Some academics are seen as more proper than others

How should we discuss the role and significance of academics with practical experience? Jill Dickinson, Teri-lisa Griffiths, Monika Foster and Steve Johnson take the debate on “pracademics” further

Jill Dickinson is Reader in Law at Leeds Beckett University

Teri-lisa Griffiths is Senior Lecturer in Criminology at Sheffield Hallam University.

Monika Foster is Professor of Business Education at Northumbria University

Steve Johnson is Professor of Business and Innovation at Leeds Trinity University

The phenomenon of the “pracademic” – academics with professional practice experience – has received considerable attention in recent months.

A Washington Post article, with the aim of introducing the term to a wider audience, praised the contribution of academics with experience of practice.

And the article stimulated a Wonkhe article that questioned the value of labelling colleagues in this way:

The label itself could potentially lead to – or indeed add to – divisiveness and hierarchy in the academy… This separation implies an oversimplified dichotomy that could undermine the legitimacy of “traditional academics” and contribute to an unhealthy competition, rather than fostering collaboration and mutual respect.

The argument was that labels such as “pracademic” can be divisive and unhelpful. Yet similar arguments are rarely made about categories that refer to colleagues’ gender, ethnicity, sexuality, career stage, (dis)ability or many other characteristics that make up the incredibly diverse world of academia – like “early career researchers”, “black professors”, or “disabled academics”.)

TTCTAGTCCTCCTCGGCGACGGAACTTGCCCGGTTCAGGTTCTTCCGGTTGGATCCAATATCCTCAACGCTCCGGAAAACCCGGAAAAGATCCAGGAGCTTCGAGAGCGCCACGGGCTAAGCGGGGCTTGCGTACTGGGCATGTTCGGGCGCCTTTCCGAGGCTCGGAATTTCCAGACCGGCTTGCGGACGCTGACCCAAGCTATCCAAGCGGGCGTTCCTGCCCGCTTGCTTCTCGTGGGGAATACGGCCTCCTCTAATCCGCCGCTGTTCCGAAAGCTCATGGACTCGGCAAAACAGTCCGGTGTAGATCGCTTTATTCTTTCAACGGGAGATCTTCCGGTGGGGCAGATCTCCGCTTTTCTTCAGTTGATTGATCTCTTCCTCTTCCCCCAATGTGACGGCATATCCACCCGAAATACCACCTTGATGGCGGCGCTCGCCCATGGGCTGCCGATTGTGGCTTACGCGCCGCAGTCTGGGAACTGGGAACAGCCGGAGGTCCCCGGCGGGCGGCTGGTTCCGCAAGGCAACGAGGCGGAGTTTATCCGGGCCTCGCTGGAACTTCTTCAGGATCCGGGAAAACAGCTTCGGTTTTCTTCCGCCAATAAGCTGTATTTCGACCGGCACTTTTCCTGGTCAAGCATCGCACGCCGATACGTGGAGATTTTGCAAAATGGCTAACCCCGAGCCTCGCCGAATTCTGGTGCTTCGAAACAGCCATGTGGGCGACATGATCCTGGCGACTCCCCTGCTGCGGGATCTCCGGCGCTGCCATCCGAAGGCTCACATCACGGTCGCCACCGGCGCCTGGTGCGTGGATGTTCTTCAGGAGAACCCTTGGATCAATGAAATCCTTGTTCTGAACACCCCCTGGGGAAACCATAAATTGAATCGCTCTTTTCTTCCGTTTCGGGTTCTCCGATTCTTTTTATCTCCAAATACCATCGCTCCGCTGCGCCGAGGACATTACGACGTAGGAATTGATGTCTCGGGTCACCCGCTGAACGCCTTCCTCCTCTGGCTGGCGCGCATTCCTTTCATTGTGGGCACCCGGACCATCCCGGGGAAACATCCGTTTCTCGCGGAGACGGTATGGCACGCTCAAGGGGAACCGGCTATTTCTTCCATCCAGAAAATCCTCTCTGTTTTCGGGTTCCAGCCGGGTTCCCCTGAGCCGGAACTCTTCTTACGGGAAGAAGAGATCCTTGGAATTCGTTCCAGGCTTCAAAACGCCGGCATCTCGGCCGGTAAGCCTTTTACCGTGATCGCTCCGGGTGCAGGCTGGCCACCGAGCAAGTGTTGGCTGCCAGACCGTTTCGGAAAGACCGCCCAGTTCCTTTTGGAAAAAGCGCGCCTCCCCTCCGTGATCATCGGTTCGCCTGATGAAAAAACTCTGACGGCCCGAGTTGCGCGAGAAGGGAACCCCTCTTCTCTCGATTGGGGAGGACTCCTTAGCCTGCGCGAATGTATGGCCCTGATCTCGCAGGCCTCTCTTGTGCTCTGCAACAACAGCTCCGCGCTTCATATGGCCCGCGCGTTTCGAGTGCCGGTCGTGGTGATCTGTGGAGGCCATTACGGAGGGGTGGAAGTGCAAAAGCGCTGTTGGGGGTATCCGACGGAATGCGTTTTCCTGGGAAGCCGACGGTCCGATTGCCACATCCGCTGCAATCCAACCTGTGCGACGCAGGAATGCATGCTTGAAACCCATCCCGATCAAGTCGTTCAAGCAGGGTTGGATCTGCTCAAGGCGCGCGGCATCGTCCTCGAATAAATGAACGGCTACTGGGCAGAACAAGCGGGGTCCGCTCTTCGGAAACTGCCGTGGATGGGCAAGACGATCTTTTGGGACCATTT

Just like other labels, the term “pracademic” is not universally recognised as being helpful – some of the critiques levelled against the term include that it is “elitist” and “highbrow”.

But there is no doubt that it is a clear way of describing a distinct group of academics, who share similar experiences related to their transition and acculturation into academia.

It is commonplace and perfectly legitimate, in our view, to celebrate the diverse contributions made by our community – while acknowledging the barriers faced by many of our colleagues – and this is precisely our argument in relation to pracademia.

A useful categorisation

In a volume edited by two of the current authors, 29 contributors – many of whom identify personally with the term “pracademic” – recount a wide range of experiences and put forward many helpful proposals to address issues faced by colleagues whose career trajectories are not “traditional” or linear.

Some examples from the volume include the following:

  • Mark Ellis shares that after an initial period of being anxious to convey theory to his students in line with his “established scholarly colleagues […] what soon became apparent within my teaching was the value of analogies built from my experiences”.
  • Helen Taylor advocates for pracademics to engage with professional networks beyond the academy to “enable them to recognise the multiple elements of their identity as positive”.
  • In her chapter, which reports on research with pracademics, Funmi Obembe notes how many universities do not acknowledge previous professional experience during academic recruitment or through progression pathways. She calls for universities to expand the diversity of their career progression pathways.

The overwhelming message is that “pracademic” is a useful category to describe a variety of experiences, with the common feature being the challenges faced by those who do not possess the qualifications, or have not begun to develop a profile, expected of the “proper” academic – doctoral qualifications, publications, research grants, PhD supervision experience, teaching qualifications and so on.